Cerebrolysin Shows Promise In Vascular DementiaMain Category: Alzheimer's / Dementia
Article Date: 02 Feb 2013
Dementia patients may benefit from a promising new treatment called Cerebrolysin, according to the results of a systematic review published in The Cochrane Library. The authors brought together the most up-to-date evidence on Cerebrolysin as a treatment for vascular dementia.
Vascular dementia is a common form of dementia caused by damage to the network of blood vessels supplying the brain. Some of the symptoms are similar to those associated with Alzheimer's disease and stroke but in particular those with vascular dementia often experience difficulty thinking quickly, concentrating and communicating, as well as seizures and severe confusion.1 There is currently no definitive treatment for vascular dementia. Cerebrolysin is a drug treatment made from pig brain proteins that has produced positive results against vascular dementia, although inconsistently.
The researchers reviewed data from six randomized controlled trials involving 597 people in total. All were given Cerebrolysin intravenously in different daily concentrations and for different treatment periods, from a few weeks to three years, depending on the trial. Compared to standard care alone or placebos, Cerebrolysin significantly improved cognitive function, which was assessed with scales testing recall, arithmetic or other cognitive abilities. It had a small positive effect on patients' overall clinical state. There was also some suggestion that long-term treatment was associated with greater benefits, although only two trials looked at long-term effects.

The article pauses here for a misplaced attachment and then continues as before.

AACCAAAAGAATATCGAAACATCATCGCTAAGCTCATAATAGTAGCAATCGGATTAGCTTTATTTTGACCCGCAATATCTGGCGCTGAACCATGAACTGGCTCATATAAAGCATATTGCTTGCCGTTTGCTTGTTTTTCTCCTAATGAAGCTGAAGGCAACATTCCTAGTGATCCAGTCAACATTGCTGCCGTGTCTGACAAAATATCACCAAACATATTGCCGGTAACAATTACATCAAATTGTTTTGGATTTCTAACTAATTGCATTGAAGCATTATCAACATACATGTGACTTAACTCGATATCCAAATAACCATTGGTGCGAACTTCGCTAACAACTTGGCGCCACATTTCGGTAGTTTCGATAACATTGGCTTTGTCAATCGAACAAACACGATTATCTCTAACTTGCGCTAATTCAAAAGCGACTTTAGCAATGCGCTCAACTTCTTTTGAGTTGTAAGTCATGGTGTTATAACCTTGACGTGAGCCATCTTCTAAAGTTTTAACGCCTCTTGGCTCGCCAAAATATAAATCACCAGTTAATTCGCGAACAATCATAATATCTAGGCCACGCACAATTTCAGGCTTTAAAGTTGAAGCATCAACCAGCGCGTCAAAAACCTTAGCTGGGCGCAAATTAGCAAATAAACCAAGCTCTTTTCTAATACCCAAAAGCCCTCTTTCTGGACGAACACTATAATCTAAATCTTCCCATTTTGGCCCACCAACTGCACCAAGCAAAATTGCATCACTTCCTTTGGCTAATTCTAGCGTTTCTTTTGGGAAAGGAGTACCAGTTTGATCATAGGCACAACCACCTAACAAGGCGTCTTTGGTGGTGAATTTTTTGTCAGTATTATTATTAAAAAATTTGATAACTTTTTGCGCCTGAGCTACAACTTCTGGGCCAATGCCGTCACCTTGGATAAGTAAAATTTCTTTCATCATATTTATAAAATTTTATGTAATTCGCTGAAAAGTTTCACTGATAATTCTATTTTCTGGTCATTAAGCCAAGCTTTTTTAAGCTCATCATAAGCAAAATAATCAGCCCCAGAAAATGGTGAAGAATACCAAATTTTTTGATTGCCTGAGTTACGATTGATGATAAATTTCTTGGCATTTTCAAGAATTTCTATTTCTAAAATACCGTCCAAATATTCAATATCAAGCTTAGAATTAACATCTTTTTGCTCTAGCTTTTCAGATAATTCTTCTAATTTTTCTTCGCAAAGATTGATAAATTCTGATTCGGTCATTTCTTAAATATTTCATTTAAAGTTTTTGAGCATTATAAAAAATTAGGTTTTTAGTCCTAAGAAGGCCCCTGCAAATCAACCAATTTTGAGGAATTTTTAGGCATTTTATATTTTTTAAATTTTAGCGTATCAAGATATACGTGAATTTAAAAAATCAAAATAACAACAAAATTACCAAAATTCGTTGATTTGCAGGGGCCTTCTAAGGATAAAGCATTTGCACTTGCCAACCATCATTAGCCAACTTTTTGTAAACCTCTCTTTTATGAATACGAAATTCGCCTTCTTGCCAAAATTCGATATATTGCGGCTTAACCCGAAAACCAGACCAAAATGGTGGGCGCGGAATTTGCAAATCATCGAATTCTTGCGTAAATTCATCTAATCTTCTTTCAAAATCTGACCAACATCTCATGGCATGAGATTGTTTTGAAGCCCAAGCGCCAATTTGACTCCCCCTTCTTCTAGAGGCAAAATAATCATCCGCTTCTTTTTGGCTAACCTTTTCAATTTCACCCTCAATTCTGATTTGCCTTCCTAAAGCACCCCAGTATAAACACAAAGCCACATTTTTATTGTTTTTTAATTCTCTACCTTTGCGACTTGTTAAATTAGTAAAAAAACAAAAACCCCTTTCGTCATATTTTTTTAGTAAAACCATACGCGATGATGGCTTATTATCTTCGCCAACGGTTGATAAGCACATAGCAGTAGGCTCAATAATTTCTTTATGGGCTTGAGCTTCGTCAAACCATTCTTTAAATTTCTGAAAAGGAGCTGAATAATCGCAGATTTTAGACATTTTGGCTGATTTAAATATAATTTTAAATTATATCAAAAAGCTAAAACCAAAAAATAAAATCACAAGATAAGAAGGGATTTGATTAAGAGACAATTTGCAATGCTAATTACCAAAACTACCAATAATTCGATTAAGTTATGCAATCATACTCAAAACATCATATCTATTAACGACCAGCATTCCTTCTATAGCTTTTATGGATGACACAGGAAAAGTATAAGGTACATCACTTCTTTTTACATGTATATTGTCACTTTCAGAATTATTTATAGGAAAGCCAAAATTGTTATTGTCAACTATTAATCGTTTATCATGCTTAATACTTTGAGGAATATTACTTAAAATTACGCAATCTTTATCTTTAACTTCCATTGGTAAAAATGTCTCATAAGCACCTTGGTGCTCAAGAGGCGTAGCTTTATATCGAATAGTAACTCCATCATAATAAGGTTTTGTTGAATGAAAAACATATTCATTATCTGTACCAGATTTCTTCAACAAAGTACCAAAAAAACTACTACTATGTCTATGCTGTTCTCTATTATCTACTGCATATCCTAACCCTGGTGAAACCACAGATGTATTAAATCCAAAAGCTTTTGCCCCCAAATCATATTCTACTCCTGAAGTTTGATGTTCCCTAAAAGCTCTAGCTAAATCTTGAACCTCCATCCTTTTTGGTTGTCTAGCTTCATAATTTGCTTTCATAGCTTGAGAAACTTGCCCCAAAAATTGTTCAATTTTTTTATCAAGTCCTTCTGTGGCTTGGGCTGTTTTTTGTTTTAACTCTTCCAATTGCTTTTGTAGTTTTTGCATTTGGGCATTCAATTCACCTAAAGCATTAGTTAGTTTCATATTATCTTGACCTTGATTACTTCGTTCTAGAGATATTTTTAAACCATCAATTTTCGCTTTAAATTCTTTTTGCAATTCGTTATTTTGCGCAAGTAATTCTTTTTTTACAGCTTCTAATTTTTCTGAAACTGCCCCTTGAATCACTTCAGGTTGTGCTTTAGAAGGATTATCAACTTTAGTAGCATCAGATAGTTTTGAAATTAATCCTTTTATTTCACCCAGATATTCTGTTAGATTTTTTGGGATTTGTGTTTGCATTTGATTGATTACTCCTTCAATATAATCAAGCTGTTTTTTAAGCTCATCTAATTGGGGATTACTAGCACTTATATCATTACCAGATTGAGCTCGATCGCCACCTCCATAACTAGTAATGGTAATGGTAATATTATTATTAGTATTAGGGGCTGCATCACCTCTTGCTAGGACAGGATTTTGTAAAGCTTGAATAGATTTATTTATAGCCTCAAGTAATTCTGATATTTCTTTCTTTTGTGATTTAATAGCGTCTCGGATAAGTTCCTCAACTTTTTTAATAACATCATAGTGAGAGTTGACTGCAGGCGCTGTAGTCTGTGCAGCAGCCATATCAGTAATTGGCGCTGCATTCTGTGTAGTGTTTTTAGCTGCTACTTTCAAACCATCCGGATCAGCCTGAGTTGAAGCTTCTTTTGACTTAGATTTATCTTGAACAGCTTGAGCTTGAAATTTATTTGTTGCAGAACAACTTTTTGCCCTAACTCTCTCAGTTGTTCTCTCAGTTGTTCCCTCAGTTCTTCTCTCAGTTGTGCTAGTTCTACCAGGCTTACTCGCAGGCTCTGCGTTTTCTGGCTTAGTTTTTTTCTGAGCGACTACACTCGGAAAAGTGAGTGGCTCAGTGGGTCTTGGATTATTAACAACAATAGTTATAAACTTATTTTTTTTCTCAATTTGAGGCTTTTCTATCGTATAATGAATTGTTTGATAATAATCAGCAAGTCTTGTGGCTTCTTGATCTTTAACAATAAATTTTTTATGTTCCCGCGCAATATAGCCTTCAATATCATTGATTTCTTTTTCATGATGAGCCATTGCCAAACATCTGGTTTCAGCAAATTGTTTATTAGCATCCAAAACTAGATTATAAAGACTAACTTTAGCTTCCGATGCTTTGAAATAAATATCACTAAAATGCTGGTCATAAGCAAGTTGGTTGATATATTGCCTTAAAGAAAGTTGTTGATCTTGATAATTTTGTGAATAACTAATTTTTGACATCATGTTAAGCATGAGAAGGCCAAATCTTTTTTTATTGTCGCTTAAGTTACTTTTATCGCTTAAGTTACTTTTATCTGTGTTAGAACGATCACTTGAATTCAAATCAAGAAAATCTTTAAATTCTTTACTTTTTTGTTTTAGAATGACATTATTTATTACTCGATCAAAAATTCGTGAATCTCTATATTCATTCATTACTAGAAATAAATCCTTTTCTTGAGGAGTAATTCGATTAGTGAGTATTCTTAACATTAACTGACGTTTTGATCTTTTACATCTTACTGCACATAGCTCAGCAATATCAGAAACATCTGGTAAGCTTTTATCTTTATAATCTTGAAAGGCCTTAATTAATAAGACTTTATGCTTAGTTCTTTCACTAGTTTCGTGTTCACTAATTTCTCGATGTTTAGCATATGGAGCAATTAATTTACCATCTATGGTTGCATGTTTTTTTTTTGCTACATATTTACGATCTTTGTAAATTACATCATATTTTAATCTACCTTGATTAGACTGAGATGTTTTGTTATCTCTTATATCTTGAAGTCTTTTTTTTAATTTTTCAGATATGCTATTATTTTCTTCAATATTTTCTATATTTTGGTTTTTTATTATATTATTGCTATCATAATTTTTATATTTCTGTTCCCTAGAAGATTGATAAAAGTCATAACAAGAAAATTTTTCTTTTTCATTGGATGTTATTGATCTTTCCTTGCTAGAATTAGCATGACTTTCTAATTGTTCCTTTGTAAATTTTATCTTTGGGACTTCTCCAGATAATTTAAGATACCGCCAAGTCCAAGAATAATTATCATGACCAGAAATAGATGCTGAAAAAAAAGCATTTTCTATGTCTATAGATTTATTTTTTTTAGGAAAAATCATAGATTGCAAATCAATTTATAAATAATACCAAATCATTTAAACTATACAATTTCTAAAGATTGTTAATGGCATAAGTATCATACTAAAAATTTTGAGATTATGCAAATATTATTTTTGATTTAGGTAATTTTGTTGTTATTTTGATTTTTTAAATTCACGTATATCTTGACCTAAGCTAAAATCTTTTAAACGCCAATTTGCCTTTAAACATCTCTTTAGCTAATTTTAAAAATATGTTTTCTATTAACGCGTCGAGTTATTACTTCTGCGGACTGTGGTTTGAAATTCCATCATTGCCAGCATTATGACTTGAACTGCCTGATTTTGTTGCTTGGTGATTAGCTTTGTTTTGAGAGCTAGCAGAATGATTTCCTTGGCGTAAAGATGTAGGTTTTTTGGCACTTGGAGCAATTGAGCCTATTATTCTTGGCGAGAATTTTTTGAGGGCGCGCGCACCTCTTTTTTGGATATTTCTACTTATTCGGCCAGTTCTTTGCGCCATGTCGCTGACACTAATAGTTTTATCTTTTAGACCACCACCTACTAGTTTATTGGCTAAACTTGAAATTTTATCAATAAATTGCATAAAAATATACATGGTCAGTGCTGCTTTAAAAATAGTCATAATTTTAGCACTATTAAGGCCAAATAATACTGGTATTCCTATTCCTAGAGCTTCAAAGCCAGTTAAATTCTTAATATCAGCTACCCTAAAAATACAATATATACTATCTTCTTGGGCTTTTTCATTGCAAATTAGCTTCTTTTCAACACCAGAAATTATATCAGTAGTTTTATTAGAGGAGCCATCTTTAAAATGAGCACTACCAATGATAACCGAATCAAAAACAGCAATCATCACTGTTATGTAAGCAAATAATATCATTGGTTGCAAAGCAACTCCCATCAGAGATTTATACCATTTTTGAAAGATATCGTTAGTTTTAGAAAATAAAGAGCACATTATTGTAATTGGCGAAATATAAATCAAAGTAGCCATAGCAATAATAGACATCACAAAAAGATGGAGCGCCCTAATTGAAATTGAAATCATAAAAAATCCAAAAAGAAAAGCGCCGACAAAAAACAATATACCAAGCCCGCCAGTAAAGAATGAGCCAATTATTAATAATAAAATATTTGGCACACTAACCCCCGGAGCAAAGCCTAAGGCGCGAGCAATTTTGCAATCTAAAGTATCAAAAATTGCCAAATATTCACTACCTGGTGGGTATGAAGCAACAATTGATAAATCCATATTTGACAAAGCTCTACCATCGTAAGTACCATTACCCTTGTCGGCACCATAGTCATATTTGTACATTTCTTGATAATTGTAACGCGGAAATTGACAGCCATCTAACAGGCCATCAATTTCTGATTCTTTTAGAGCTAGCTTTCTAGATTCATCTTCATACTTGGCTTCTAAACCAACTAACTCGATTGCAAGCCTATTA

"Our review suggests that Cerebrolysin can help improve cognitive and global function in patients with mild to moderate severity vascular dementia," said researcher Li He of the Department of Neurology at Sichuan University in Sichuan, China. "The results are promising but due to low numbers of trials, inconsistencies between trials, risk of bias in the way some of the trials were conducted and lack of long-term follow-up, we cannot yet recommend Cerebrolysin as a routine treatment for vascular dementia."
None of those involved in studies reported serious side effects due to taking the drug and non-serious side effects were no more common in those who took the drug compared to control groups. "This indicates to us that Cerebrolysin is safe and well tolerated by patients with vascular dementia," said He. "But the fact that it has to be given in regular intravenous infusions means it could be impractical for use on a large scale."
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